Judah was ruled by many kings in the course of its history. Some of them were good kings - meaning they looked to God for their leadership and helped the nation to prosper - and many of the kings were bad - meaning they did not look to God for leadership and were kings who wanted to do it all themselves; who wanted the power and all the trappings that come from being King and since they neglected God the nations would always go into decline. When Jehoshaphat became King he declared his faithfulness to God and would spend hours in prayer listening for what God wanted him to do as King. The first thing Jehoshaphat did was to mend relations with Israel. The two countries, even though they were both considered God’s Chosen People, had been at odds through the last two kings - well, more than at odds - they had gotten to the place where they despised each other. But through the work of Jehoshaphat, the two nations were now at peace with one another.
The other major accomplishment of Jehoshaphat came through religious reform. Many of the kings of Judah had not promoted the worship of God, but had actually taught the people to worship idols, sometimes to worship the idols instead of God and sometimes to try and worship the idols along with God. But Jehoshaphat began a religious reform in Judah, teaching the people that they were to worship the one true God only. He organized Priests and Levites to travel throughout the country with copies of the Torah - the first 5 books of the Old Testament, and to teach God’s people how it was that God wanted them to live. These priests and levites led God’s people back to following not only the 10 commandments but all the Levitical laws God had given them - regulations which helped to God’s people live healthy, happy, productive lives. Jehoshaphat established what would be our equivalent of Bible Studies in the synagogues throughout the country and what a difference that made in the peoples lives; just as a good bible study does in our own lives. Worship of God was restored and the nation began to prosper.
Along with religious reform, Jehoshaphat also restored judicial reform. The whole legal system in Judah had become corrupt and so justice was for the wealthy and the elite - Jehoshaphat reminded the judges they were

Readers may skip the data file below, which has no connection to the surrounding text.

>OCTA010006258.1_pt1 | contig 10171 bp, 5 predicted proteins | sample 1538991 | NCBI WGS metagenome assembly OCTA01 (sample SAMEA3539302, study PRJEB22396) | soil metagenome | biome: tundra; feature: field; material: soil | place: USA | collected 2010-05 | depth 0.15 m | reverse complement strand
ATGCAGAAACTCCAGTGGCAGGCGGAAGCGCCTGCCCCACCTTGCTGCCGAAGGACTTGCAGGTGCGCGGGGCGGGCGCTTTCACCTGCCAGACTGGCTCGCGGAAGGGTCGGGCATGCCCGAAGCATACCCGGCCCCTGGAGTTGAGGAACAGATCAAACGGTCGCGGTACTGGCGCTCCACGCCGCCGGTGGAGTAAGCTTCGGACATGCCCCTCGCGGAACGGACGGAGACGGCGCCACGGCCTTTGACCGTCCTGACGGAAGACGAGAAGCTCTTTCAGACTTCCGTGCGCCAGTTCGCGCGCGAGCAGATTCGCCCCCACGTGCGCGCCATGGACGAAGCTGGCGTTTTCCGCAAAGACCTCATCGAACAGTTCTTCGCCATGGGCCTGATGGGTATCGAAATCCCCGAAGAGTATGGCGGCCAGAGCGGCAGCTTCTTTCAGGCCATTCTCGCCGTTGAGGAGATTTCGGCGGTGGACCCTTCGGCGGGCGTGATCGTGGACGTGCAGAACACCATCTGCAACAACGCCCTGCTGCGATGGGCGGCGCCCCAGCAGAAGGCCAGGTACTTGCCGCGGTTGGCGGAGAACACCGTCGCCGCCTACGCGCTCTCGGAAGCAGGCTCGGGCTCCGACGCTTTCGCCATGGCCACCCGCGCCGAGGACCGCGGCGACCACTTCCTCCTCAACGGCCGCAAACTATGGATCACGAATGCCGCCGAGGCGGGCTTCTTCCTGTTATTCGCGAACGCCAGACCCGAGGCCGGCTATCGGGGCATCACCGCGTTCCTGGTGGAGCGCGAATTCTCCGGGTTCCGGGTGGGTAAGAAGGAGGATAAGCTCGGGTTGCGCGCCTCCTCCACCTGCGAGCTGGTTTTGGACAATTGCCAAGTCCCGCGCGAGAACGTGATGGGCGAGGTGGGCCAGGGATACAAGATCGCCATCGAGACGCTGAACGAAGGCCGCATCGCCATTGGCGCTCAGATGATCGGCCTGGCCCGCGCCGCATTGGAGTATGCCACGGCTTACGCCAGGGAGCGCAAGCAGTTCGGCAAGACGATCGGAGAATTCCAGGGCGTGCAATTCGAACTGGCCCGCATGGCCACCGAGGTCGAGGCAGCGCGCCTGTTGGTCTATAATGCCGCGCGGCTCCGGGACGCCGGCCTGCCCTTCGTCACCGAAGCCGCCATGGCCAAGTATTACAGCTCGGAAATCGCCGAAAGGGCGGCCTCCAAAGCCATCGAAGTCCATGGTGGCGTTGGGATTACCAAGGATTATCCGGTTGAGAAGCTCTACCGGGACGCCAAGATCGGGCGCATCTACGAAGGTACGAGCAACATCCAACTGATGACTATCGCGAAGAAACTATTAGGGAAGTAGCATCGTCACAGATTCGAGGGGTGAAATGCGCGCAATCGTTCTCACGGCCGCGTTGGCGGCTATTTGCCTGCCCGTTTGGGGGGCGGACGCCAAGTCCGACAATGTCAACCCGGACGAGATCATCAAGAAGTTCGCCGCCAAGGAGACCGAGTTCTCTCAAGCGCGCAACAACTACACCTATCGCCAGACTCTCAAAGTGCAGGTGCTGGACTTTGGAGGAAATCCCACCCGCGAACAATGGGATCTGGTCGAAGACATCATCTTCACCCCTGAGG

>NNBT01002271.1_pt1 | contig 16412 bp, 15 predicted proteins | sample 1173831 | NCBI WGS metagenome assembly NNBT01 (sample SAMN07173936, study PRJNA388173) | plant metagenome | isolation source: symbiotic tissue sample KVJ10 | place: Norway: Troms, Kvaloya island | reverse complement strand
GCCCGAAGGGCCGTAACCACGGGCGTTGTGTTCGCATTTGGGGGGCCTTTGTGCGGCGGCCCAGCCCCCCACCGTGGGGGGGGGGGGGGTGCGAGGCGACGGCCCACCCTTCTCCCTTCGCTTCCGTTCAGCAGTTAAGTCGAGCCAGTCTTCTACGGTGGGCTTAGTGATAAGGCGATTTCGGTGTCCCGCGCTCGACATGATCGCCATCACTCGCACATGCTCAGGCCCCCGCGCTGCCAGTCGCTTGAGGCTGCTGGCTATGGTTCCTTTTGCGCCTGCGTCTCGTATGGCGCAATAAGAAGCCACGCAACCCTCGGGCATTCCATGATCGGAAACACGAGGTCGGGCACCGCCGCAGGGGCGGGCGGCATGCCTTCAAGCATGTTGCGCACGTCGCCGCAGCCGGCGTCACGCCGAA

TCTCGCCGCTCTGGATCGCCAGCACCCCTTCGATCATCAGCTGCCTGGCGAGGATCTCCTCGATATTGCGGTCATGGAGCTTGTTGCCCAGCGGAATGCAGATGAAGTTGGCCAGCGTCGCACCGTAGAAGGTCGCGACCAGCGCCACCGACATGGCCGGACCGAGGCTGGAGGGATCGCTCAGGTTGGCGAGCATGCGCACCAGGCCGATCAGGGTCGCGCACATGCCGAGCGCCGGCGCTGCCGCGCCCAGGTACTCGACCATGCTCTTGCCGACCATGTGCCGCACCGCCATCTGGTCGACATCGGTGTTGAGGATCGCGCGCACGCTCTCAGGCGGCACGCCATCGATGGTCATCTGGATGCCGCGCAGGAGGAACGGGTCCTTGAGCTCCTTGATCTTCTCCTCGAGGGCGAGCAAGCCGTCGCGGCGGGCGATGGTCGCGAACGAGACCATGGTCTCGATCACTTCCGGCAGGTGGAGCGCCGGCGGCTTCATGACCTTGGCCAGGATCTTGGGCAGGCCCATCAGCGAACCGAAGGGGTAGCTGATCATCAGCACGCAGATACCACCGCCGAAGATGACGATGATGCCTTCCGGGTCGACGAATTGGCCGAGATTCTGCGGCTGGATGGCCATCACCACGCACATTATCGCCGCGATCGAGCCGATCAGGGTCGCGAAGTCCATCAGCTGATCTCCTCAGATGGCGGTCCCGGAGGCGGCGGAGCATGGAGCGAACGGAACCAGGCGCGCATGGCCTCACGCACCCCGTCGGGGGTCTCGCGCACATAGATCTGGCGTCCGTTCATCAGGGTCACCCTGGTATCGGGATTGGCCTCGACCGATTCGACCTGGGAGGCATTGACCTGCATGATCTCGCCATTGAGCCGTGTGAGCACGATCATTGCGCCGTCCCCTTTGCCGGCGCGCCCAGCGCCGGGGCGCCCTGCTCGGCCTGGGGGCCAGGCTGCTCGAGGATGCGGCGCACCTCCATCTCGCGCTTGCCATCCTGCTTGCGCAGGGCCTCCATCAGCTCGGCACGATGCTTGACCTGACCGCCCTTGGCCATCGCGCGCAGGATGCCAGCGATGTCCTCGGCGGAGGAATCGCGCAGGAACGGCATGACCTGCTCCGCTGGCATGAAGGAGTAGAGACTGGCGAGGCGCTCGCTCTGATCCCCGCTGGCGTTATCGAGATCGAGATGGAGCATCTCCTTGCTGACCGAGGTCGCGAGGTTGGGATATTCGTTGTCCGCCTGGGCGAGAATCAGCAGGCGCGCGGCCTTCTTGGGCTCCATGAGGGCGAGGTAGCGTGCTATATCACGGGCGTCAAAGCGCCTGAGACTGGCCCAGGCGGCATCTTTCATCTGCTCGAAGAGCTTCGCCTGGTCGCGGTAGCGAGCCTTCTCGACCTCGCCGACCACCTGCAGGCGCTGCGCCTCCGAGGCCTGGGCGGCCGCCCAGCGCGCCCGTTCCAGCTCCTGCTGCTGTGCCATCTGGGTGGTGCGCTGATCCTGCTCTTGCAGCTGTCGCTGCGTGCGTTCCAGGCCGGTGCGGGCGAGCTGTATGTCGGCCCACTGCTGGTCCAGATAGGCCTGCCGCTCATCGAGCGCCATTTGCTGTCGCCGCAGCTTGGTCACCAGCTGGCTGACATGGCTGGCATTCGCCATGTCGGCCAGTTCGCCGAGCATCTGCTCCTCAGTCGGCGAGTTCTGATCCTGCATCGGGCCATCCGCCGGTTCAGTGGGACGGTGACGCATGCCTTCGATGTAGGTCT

responsible to God for their decisions and their rulings, not to themselves or each other or even to Jehoshaphat. The judicial system became fair and equitable once again.
In our way of thinking - since the nation had repented and turned back to God; since the nation was now living and worshipping as God wanted them to; since the people were studying and learning scripture to better be God’s people - since they were doing everything ‘right’ in the eyes of God - they would now be able to live in
peace. But as many of us have learned in our own life, just because you are doing everything ‘right’ in relationship with God doesn’t mean that you have some type of ‘holy insurance policy’. Bad things can happen to us in the midst of own personal renewal with God…….
In the midst of their religious reform, the nations around Judah, the countries of Moab, Ammon and Edom all

began attacks on Judah. The three nations joined together and formed a mighty army and began to march on Judah from the south and reached the source of Judah’s fresh water. What devastation this would be for the country if this army was able to cut off water for all the people of Judah. Jehoshaphat had thought that his opposition was going to be from the north and so had fortified that border but had not planned for a southern attack - so these three armies, joined together, huge in number, were now marching towards annihilating the country. Jehoshaphat cries out to God, “We do not know what we can do, but we will turn our eyes to you.” So Jehoshaphat calls for a national time of fasting and prayer. Instead of fortifying the temple or his palace; instead of going into panic mode and buying supplies to put in his personal hidden shelter; instead of gathering a political summit, Jehoshaphat calls for a time of fasting and prayer. What Jehoshaphat wants is for the whole nation to be unified, not in fear of the invading army, but in prayer and trust in the guidance from God.